How do you know if your recent marketing efforts have paid off? Can you accurately gauge how many visitors are converting into valuable leads or customers?

Without this valuable information it's challenging to make data-driven decisions for optimizing your online presence and boost revenue.

Let's see how to track your website's conversion rate and gain insights to drive meaningful improvements.

To follow along with this article, ensure you have a Google Analytics 4 property connected to your website and ready to collect data, and a Google Tag Manager account for the property.

What is a conversion?

The first step in tracking conversion is to clearly identify what constitutes a conversion for your business.

A conversion, in the context of a website, is a specific desired action that a visitor takes, turning them from a simply passive observer into an active participant.

Conversions are directly tied to the website's objectives such as:

Any action that a visitor takes that fulfills one of your website's goals is a conversion.

Newsletter signup

Let's say we have an awesome newsletter with which we hope to grow our mailing list. One of the goals of our website is to track the number of signups to our newsletter.

A common practice is to place the signup form in different areas of our website, like in the main Blog page and in the footer.

Since we have more than one place where the signup form is places, we also need to track which position converts better.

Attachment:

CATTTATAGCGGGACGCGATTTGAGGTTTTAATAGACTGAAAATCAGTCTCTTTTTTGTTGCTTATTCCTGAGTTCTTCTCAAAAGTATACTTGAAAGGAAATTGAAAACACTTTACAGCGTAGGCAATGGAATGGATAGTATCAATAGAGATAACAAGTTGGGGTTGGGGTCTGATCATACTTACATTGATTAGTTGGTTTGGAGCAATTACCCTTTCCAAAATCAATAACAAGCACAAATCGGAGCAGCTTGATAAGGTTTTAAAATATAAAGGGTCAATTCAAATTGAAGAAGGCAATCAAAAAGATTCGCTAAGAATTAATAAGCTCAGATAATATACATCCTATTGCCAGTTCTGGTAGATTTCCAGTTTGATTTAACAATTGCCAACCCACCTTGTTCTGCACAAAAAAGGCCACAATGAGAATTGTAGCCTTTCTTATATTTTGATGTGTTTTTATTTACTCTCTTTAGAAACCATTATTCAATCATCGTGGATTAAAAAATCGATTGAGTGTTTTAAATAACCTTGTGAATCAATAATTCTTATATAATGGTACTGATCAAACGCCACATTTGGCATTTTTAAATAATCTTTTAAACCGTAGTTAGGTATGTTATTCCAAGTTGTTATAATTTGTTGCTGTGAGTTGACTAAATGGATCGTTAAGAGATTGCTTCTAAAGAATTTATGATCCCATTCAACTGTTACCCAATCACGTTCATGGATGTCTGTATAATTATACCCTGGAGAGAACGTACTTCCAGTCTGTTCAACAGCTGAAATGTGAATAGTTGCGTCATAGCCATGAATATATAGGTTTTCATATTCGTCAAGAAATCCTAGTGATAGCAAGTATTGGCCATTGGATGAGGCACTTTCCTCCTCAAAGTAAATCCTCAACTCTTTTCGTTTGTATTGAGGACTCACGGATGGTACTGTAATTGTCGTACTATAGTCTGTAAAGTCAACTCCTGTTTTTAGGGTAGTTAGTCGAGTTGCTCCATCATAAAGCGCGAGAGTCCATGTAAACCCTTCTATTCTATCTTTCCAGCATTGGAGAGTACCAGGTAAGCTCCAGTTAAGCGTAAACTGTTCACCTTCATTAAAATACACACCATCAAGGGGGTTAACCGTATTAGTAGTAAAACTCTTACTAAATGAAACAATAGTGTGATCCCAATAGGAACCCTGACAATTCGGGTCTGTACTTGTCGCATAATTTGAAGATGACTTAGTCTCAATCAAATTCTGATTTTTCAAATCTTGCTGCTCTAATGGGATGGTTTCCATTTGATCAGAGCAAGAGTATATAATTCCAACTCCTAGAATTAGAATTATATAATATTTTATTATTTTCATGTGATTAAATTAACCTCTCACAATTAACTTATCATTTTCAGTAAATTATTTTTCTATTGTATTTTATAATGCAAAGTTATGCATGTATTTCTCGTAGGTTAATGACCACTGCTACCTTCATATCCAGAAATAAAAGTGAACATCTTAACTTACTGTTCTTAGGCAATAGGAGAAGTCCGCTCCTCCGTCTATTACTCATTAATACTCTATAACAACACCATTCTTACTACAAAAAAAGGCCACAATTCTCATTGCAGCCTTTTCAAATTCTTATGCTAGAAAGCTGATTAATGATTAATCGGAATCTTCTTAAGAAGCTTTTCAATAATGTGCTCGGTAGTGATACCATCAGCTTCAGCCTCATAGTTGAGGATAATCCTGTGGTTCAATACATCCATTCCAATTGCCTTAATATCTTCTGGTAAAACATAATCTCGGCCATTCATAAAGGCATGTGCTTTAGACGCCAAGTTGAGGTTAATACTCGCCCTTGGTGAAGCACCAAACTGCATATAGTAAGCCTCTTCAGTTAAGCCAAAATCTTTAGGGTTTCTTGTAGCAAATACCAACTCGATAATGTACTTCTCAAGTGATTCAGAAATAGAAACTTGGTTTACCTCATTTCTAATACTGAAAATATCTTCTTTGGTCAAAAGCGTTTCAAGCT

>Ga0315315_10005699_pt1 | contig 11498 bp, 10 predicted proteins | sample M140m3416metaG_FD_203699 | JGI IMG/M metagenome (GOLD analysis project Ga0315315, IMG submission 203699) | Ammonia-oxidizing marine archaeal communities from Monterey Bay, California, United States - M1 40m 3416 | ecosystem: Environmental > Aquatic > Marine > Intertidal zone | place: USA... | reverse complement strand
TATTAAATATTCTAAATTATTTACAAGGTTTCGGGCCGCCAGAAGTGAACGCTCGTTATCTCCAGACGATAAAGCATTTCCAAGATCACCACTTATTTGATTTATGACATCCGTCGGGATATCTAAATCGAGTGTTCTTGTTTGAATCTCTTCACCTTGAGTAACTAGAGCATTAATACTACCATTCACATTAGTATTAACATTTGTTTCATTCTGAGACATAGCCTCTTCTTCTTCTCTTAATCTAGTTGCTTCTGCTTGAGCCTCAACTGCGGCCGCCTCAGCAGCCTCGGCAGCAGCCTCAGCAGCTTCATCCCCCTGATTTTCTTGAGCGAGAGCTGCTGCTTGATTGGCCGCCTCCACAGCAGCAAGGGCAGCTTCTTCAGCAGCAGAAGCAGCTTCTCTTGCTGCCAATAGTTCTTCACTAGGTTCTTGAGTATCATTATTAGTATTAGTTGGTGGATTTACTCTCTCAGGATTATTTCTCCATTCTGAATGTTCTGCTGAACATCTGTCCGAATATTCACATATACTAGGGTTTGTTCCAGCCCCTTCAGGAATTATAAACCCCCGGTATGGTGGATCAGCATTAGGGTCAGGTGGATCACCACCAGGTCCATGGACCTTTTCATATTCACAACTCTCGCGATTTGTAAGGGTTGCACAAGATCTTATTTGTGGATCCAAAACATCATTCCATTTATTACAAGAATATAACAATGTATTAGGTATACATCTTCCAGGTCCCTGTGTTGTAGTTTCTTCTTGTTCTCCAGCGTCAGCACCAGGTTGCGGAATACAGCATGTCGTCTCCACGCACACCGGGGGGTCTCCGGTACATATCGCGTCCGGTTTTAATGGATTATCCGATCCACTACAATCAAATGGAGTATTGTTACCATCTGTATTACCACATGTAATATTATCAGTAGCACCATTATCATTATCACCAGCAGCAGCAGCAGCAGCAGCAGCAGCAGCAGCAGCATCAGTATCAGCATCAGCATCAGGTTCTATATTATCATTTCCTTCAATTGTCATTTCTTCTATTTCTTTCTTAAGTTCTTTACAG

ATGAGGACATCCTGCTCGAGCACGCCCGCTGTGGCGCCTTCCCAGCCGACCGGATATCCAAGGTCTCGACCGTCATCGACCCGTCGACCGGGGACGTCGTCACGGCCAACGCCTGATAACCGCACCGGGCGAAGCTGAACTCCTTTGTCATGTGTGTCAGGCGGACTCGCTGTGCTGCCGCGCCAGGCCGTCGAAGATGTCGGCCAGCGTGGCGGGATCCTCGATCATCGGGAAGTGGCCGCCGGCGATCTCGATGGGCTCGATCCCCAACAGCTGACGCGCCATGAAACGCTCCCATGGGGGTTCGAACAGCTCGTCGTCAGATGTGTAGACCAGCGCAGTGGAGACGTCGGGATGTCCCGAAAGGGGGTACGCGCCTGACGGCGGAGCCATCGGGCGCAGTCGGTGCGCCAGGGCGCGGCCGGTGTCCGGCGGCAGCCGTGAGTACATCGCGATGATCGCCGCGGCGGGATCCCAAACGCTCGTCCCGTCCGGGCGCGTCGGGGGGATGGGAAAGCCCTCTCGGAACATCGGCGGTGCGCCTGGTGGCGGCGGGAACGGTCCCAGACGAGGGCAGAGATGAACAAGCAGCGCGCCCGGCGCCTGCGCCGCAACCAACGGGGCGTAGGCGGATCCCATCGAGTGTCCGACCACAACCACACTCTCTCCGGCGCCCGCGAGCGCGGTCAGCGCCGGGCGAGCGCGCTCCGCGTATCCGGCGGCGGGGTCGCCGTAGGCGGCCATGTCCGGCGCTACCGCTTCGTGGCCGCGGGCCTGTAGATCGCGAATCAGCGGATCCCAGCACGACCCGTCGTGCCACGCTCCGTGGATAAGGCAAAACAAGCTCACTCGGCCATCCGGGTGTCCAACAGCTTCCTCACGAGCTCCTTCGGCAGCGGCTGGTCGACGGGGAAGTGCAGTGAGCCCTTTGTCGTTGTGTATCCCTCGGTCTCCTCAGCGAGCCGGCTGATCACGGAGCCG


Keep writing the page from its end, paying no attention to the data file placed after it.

Our form simply asks for the email address and has a signup button.

Blog page signup

Passing form parameters

Since we have two separate forms, one in the Blog page, and one in the footer, in order to track the performance of each one of them we need to pass some data to Google Analytics that identifies which form has been submitted.

To do that, we can take advantage of the id attribute of the <form> element inside the html page, and give each form a different id so they are unique. We will give the <form> in the blog page an id of newsletter-signup, and give the <form> in the footer an id of newsletter-signup-footer.

<form id="newsletter-signup">
<form id="newsletter-signup-footer">

Sending a custom event

Google Analytics sets up a number of events by default, but newsletter_signup is not one of them.

This is because an event like that is viewed as a custom event, specific to our own site.

To make Google Analytics aware of this custom event and start collecting data on it we don't really need to set up anything special in Google Analytics itself, but we should create a new tag in Google Tag manager. This new tag will send the newsletter_signup event to Google Analytics, padded with some extra parameter. The extra parameter would be the id of the form that was submitted.

Once the event starts going through, Google Analytics will start tracking it automatically, and adding the event to the reports.

Setting up the tag in Google Tag Manager

As we said earlier, for our custom event we need to keep track of which of the two forms submitted the event. We distinguish the forms by their id, so we need to set up a variable in Tag Manager to hold this id string.

We go to Variables > Configure and select Form ID.

Form ID variable in GTM

This will set up a variable that captures the id of the form used for the submission, and will send its value as a parameter along with the newsletter_signup event.

With this variable set up, we can now create the tag that will fire when we submit the form.